Associate professor of behavioral finance,
The American College of Financial Services
- On cold days, he drinks hot Tang.
- His guilty pleasures are dance parties with his children and drinking hot chocolate through Grasshopper cookies.
- He’s a volunteer pastor for his church.
As an undergraduate, Benjamin Franklin Cummings tried engineering and then psychology as he searched for a career path that felt right. A chance meeting with a financial adviser helped him identify the way to go.
“Financial advising combines analytical skills and social involvement,” said Mr. Cummings, who is a partner at Blue Barn Wealth.
After college, his plan to get a master’s in financial planning in order to practice turned into a Ph.D. that led to a career in academia. Accepting a virtual position with The American College in 2016 enabled him to take on hands-on work as well. He joined Blue Barn in 2017.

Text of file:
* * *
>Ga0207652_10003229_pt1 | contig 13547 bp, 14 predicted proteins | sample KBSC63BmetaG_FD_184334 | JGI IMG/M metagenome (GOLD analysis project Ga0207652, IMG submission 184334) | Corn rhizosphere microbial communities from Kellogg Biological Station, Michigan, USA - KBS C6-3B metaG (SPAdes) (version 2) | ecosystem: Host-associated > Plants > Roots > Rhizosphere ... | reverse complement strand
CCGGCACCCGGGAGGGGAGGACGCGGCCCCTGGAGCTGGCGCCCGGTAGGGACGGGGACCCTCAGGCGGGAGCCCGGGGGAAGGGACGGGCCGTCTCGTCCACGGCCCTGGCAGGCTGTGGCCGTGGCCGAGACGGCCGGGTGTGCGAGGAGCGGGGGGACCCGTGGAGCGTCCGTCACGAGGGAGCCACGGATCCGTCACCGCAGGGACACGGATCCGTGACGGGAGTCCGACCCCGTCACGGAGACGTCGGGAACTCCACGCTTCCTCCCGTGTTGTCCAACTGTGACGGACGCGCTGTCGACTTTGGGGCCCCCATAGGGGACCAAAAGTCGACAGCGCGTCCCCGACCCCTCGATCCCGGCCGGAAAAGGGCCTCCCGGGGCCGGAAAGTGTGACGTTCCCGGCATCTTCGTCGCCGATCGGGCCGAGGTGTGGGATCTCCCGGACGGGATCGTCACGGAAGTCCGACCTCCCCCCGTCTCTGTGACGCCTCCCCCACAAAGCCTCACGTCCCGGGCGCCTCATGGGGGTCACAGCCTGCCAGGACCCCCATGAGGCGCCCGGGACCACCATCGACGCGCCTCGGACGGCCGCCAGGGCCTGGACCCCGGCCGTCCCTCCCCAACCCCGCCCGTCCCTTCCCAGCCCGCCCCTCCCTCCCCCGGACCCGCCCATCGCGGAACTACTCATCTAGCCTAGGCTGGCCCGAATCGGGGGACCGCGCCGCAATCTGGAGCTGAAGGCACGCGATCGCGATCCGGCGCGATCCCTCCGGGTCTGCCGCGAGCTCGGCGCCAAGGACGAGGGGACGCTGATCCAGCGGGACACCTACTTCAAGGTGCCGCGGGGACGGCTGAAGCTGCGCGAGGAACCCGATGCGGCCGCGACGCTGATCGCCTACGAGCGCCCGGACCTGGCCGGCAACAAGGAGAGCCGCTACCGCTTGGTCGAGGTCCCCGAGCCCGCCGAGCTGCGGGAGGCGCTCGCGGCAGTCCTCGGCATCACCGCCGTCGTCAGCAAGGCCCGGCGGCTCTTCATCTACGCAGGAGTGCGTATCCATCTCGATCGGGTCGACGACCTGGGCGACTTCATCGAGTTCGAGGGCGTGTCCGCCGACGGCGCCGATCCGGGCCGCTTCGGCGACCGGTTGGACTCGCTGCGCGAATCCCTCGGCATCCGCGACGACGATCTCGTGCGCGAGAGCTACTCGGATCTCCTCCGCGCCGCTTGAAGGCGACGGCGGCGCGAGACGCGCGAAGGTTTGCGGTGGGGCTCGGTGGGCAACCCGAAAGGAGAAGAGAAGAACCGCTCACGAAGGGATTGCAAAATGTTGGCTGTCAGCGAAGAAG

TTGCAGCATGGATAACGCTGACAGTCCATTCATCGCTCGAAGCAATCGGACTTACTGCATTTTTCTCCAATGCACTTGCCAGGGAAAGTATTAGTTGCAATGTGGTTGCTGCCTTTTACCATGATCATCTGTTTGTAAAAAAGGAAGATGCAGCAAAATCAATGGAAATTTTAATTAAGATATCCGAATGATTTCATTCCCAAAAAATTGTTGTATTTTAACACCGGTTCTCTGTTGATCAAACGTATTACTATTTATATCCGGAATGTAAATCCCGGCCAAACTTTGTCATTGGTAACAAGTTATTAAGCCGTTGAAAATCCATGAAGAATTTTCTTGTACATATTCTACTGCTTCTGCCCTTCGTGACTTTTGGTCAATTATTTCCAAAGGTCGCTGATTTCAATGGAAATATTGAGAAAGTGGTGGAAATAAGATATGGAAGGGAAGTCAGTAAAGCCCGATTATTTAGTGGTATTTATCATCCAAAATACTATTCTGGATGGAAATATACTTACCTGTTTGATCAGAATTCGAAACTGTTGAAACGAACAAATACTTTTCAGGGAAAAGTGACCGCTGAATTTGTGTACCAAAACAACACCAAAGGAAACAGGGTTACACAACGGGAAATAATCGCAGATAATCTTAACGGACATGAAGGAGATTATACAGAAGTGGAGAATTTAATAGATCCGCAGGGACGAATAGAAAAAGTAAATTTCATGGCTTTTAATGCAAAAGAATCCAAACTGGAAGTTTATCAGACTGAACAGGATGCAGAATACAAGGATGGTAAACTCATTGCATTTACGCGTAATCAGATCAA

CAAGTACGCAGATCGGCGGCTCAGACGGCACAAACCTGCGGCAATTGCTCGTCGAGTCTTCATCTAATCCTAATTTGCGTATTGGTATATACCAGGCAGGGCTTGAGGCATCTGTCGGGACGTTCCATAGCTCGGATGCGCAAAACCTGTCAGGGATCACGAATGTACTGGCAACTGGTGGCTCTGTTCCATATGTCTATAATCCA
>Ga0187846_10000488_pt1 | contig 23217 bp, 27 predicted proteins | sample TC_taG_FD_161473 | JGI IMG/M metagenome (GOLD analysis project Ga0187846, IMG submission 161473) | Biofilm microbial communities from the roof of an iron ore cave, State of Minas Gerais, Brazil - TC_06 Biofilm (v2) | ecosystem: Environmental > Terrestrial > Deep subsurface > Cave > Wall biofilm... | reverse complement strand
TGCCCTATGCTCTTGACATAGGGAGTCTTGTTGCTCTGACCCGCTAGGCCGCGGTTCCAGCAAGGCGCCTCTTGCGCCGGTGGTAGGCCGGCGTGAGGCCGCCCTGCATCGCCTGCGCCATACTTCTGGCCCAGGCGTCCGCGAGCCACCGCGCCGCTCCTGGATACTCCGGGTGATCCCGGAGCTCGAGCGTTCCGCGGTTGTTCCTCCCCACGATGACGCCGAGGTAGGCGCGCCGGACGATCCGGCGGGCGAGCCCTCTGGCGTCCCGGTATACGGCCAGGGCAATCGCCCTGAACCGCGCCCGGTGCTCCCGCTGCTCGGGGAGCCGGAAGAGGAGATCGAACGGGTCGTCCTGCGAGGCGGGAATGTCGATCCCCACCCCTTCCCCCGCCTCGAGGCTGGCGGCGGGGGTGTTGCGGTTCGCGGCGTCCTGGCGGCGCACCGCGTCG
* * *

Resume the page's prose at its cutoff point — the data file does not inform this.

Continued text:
“I love the combination of the two jobs. It gives me credibility in the classroom by giving real-life context, and the classroom experience helps me better educate my clients,” said Mr. Cummings, who is also the editor of the Journal of Personal Finance.
He is gratified that behavioral finance is playing a larger role in the industry.
“In professional education, a lot of the teaching is on strategies,” he said. “But there’s a growing focus on helping people achieve their goals. We need to ask them, ‘What’s going to help you have a more meaningful life?’”
— Deborah Nason